Climate activists such as Greta Thunberg have set the stage for conversations around climate change and the call to climate action. However, realising the green vision and accelerating the restoration of global ecosystems would still depend on the concerted efforts across industries as startups, consumers, enterprises and governments work hand in hand to drive significant impact.
In light of Earth Day, we asked a few experts from PRecious to weigh in on the biggest sustainability trends they are seeing so far in the industries their clients are involved in, and how these impact society on a bigger scale.
Integration of macro and micro sustainability trends
The interesting part about sustainability is that it has to be macro and micro at the same time. If governments and brands don’t succeed in bringing citizens and consumers on board to contribute, any macro initiative will be not enough by results or acceptance. That’s where the story gets interesting – from discussions about supermarkets charging for plastic bags in Singapore (which is the norm in many Western countries like e.g. Germany) to brands like Adidas looking at making their shoes more recyclable and launching more environmentally-friendly products with polarizing slogans like “this shoe alone will not save the earth”.
We see more and more companies choosing to align themselves in one way or another to the sustainable vision – be it media platform Tech in Asia turning carbon neutral in time for Earth Day or Heineken being very aware of the impact it has e.g. on water consumptions in certain territories it operates in, mapping its operations against six out of the total of 17 UN Sustainable Development Goals.
Overall we have governments realising that they have to act and threatening or enforcing higher standards, consumers and activists demanding more responsible behaviour from brands and institutions – and what might actually have one of the biggest impacts after all: Shareholders are getting more serious about sustainability – often put under the umbrella of so-called ESG (Environment, Social and Corporate Governance) investments, measuring and acknowledging the impact of investments on sustainable and societal impact.
Contributed by Lars Voedisch, Founder and Managing Director
Sustainability as being core to business efforts
Sustainability is no longer just a good to have; it is now core to business efforts. We are now seeing more products and services built from the ground up with sustainability in mind. This might be due to some external factors such as reporting requirements, but we’ve come to realise that these are built with a careful consideration of real business goals and long-term profitability.
The current pandemic has also instilled a sense that businesses need to play a part in the community that they are in. We’ve seen how many businesses extend support not just to their employees but also the larger community during the pandemic. I believe that that same impetus and drive has led to a movement where sustainable sourcing and its impact on the larger environment are becoming a necessity for businesses.
Contributed by Clarence Lim, Practice Head, INC
Sustainability is not cheque-book philanthropy
Strategic corporate sustainability and social responsibility is no longer just cheque-book philanthropy. It should be about investing for impact. Technology brands need to proactively transition from the philanthropy orientation towards strategic CSR/sustainability. We are seeing some positive initiatives among our clients – organisations adopting science-based targets to realise carbon-neutral operations.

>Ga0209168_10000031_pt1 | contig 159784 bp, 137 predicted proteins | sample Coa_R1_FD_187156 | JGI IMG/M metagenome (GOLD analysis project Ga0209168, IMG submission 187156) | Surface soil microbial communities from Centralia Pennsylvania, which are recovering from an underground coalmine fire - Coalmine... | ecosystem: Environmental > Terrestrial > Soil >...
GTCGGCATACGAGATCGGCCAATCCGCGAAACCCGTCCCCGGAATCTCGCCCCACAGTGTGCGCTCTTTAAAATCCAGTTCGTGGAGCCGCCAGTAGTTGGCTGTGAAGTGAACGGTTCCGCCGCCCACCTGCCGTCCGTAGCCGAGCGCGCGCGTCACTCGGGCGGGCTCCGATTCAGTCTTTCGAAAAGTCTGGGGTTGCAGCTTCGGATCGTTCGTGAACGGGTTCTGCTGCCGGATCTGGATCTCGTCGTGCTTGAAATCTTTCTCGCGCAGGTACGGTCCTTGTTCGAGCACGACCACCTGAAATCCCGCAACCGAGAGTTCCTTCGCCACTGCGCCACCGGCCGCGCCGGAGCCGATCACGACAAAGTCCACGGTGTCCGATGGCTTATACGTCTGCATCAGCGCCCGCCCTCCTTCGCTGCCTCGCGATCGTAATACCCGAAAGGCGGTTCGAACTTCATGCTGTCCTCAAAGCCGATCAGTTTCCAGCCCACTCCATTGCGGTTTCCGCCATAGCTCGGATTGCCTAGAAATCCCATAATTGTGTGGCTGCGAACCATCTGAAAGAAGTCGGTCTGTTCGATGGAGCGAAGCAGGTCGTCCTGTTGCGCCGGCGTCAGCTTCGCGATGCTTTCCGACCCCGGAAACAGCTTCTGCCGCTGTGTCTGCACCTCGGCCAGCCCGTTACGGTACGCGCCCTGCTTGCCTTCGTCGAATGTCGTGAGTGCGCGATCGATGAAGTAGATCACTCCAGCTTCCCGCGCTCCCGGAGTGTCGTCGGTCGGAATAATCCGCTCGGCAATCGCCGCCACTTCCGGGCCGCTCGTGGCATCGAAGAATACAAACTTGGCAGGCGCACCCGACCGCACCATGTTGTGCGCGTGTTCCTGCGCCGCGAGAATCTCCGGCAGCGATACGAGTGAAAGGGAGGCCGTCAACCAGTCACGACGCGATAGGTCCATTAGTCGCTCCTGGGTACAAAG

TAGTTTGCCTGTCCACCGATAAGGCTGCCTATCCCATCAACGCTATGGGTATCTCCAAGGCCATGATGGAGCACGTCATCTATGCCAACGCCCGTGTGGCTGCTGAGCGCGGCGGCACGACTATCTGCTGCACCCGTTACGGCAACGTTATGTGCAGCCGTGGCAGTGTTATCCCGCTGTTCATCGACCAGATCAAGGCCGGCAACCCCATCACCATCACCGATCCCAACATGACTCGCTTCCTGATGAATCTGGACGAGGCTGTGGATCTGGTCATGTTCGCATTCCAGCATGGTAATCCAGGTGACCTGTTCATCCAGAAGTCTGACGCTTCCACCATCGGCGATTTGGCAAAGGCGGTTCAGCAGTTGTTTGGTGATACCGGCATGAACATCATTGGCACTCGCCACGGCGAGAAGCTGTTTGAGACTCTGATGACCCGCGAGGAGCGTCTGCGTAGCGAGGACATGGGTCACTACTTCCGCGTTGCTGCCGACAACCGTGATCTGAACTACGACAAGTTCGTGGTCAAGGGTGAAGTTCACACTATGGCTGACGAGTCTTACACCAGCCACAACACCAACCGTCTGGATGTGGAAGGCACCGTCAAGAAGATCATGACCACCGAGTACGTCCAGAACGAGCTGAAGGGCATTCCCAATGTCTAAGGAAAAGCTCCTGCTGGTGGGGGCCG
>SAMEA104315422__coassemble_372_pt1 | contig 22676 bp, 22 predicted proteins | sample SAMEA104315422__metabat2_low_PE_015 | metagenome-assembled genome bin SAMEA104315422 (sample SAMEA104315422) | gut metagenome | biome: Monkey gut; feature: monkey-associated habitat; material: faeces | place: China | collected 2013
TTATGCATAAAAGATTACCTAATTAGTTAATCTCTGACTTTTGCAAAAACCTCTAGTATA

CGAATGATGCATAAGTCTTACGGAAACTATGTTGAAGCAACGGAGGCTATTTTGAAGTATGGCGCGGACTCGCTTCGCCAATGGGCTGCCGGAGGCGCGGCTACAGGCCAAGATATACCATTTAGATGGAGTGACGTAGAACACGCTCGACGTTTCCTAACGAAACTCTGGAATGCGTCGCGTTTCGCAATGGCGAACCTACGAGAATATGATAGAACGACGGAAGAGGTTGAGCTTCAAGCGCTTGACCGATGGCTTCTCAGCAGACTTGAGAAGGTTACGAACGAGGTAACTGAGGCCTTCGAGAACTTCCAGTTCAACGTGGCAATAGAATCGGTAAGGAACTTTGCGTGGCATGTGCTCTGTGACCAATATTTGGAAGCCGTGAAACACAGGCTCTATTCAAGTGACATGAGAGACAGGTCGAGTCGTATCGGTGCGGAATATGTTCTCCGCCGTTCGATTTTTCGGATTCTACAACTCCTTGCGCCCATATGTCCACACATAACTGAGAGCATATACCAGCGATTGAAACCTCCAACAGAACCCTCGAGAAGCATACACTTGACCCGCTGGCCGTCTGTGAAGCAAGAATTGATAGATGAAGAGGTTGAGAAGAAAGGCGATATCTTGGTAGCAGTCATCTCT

Sustainability should also not be limited to environmental aspects; it should also have a far-reaching impact on other areas as well – such as quality, diversity and inclusion, and ethical business practices. Sustainable business practices will be key to remaining relevant and building competitive advantage.
Contributed by Rajiv Menon, Practice Head, Edge
Sustainability is in our hands
In the past, building sustainability was something that’s limited to CSR programs. However, sustainability has since become a key strategy in businesses. Large organisations across industries are now coming up with greener initiatives.
The energy sector is focusing on harnessing renewable energy sources such as solar and wind. Retailers across Thailand are encouraging consumers to bring their own bags, to reduce plastic waste. Those involved in industries such as home care and computer accessories are now using reusable plastic in packaging their products. Those in the automotive sector are now into EV vehicle production. Even those involved in the OTOP programme are using food boxes derived from plant leaves.
Consumers themselves are adopting a more eco-friendly lifestyle, supporting products from brands that practice sustainability and responding to the call to climate action in their own ways: using their own glass when buying iced coffee; reducing electricity consumption; using lunch boxes or Bento boxes to buy meals.
Contributed by Busakorn Srisongkhroh, Thailand Market Lead
Continuity, consistency, communication
Driving consistent actions and educating about sustainability is still a big challenge until today, as practicing eco-friendly habits is still something “reactive” for most consumers. The climate change movement is more pronounced in major cities. Efforts such be taken to ensure that people in other areas are able to better adopt a “sustainability mindset” – and this is a pressing challenge, given the pandemic.
While there have been improvements around sustainability education in Indonesia, there’s still a lot to be done: Stakeholders need to move hand in hand to be able to actualise the great vision of sustainability. Driving synchronisation, continuity and consistency – plus effective communication – is the only way to reach this vision.
Contributed by Joyce Rodwina, Indonesia Market Lead